Also, as with the barbell squats, you can’t skimp out on your range of motion with the leg press. The deeper you go with the movement, the more you activate your quads (26).
You’ll want to at least go past 90 degrees of knee bend on the leg press. Don’t stack plates to your heart’s content on the leg press machine – then end up doing half-reps. Lighten the weight. Go through a full range of motion. Your quads will thank you for it.
To perform the leg press:
If the barbell back and front squats are too much of a technical challenge for you, the leg press is a fantastic alternative. It provides similar quad activation to the front squats. To maximize quad activation, pay attention to your foot placement and the range of motion that you use on the exercise.
Chances are, you have significant strength differences between the sides of your body.
Why? Well, that’s because when you go about your daily routine, you’re always unconsciously using the dominant side of your body far more than your weak side. This can be rolling over to push yourself out of bed, pushing or pulling doors open, or the side you always choose to take the first step of the stairs.
This can result in stronger muscles on that side of your body over time. For instance, a stronger right leg compared to the left when you’re right-handed.
And when that happens, you might find yourself relying excessively on your stronger side to do most of the lifting – which only feeds the vicious cycle. Your strong side gets stronger. And your weaker side gets weaker.
This is where split squats come in.
As a single-leg quad exercise, it ensures that you’re able to target both your right and left legs evenly. There’s no way you’re going to be able to ‘cheat’ on this movement!
Now, you might be wondering, “Why split squats instead of lunges?” Well, that’s because split squats require less balance and coordination than lunges. This makes getting a good range of motion much easier – and that’s something you want in order to maximize quad growth (27).
Even better, you can perform the split squat in a way that emphasizes your quads, instead of your hamstrings and glutes. And you can do that by (28):
- Narrowing your stance (i.e. the distance between your front and back feet)
- Keeping your torso more upright throughout the movement
To perform the split squat:
Split squats allow you to work on your right and left legs evenly. This can prevent and/or address muscle imbalances. Just be sure to narrow your stance and maintain a more upright torso throughout the movement – this allows you better shift the load to your quads, instead of your hamstrings and glutes.
If you’ve been paying attention, you would have realized something.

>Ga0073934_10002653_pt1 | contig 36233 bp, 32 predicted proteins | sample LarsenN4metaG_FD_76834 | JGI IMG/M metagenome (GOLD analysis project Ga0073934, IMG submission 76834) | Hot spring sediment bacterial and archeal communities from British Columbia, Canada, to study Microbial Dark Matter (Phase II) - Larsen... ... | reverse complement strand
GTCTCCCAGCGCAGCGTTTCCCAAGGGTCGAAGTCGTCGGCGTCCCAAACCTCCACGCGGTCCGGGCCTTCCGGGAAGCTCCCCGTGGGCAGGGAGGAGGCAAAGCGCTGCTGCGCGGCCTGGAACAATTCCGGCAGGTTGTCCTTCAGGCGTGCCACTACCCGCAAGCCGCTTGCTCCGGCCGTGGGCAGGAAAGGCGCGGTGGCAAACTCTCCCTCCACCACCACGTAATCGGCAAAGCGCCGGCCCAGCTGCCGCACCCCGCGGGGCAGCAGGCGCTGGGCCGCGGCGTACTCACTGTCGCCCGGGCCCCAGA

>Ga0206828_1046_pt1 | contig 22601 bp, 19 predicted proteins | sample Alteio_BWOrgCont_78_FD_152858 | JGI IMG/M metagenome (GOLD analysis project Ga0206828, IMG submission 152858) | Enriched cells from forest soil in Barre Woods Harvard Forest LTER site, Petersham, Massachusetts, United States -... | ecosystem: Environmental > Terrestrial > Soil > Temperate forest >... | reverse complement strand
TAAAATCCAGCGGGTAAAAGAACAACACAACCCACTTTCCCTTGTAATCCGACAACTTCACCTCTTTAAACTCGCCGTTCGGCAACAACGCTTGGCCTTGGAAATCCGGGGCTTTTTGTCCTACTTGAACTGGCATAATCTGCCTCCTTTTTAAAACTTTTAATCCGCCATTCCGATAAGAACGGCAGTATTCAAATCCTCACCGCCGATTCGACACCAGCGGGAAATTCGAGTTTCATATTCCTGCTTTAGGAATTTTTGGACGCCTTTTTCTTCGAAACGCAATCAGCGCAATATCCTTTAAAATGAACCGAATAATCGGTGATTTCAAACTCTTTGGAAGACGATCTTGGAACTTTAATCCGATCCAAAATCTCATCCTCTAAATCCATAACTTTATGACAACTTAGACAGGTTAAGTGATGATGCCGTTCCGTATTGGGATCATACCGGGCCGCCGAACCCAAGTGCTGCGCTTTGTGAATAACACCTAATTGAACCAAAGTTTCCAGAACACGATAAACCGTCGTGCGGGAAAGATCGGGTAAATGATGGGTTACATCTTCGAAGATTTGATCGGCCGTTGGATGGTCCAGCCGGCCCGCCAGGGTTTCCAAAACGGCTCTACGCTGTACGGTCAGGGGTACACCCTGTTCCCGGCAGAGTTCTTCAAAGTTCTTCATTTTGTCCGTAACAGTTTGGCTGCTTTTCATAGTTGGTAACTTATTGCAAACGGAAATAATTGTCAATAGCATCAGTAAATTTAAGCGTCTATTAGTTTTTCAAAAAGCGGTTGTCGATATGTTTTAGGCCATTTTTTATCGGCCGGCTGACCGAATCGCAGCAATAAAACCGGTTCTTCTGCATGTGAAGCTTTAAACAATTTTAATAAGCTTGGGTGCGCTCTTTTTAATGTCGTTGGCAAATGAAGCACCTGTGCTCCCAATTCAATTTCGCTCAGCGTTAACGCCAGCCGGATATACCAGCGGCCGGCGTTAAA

We haven’t managed to hit the rectus femoris – optimally! – with any of the above exercises. All of them involve both hip flexion and knee extension at the same time.
Meaning the rectus femoris doesn’t get to contract fully.
That’s about to change with the leg press. Because your hip angle stays at a constant throughout the movement, you’re able to fully shorten the rectus femoris by extending your knees. In other words: that’s maximum contraction!
Of course, you might still have your reservations about the leg extensions.
There are so many horror stories floating around in the Internet sphere that this exercise is bad for the knees.
Are leg extensions safe?
I’m not going to tell you that the leg extensions are 100% safe. Because, come on, which exercise is 100% safe? There’s a possibility you could hit yourself on the head with a barbell while performing the skull-crushers, for example.
When it comes to leg extensions, yes, there are a couple of reasons why it could stress your knees (29):
- Direction of loading: The force is applied perpendicular to the shinbone (unlike that of multi-joint exercises like the squats, where the direction of force is parallel to the shinbone). This, thus, creates more shear force at the knee joint compared to multi-joint exercises.
- Little to no hamstring activation: In closed-chain movements (e.g. squats and the leg press), the hamstrings are activated as co-contractors – and this helps to alleviate stress on your anterior cruciate ligament (ACL). But this doesn’t happen with the leg extensions. Because there’s little (to no!) involvement of the hamstrings, you can expect significantly more stress on your ACL.
Here’s the thing, though. More stress on your knees or ACL doesn’t necessarily translate into injuries.
There’s no evidence to suggest that leg extensions – when done properly – lead to an increased risk of injuries.
Unless you already have existing knee problems (e.g. past ACL tear), the leg extension is one of the best quad exercises you can use to target the oft-neglected rectus femoris.
To perform the leg extension:
As the leg extension only involves knee extension, it allows your rectus femoris to fully shorten. That translates to maximum contraction of this oft-overlooked quad muscle group. Worried about the safety of this exercise? Thankfully, there’s no evidence to suggest that leg extensions – when done properly – lead to an increased risk of injuries.
Reverse Nordic curl
Don’t have access to the leg extension machine? Looking for more ways to hit your rectus femoris? You’re in luck; try the reverse Nordic curl. It’s a perfect addition to your home workout routines as well.
Similar to the leg extensions, your hip angle remains unchanged throughout the movement – and this allows you to fully contract your rectus femoris.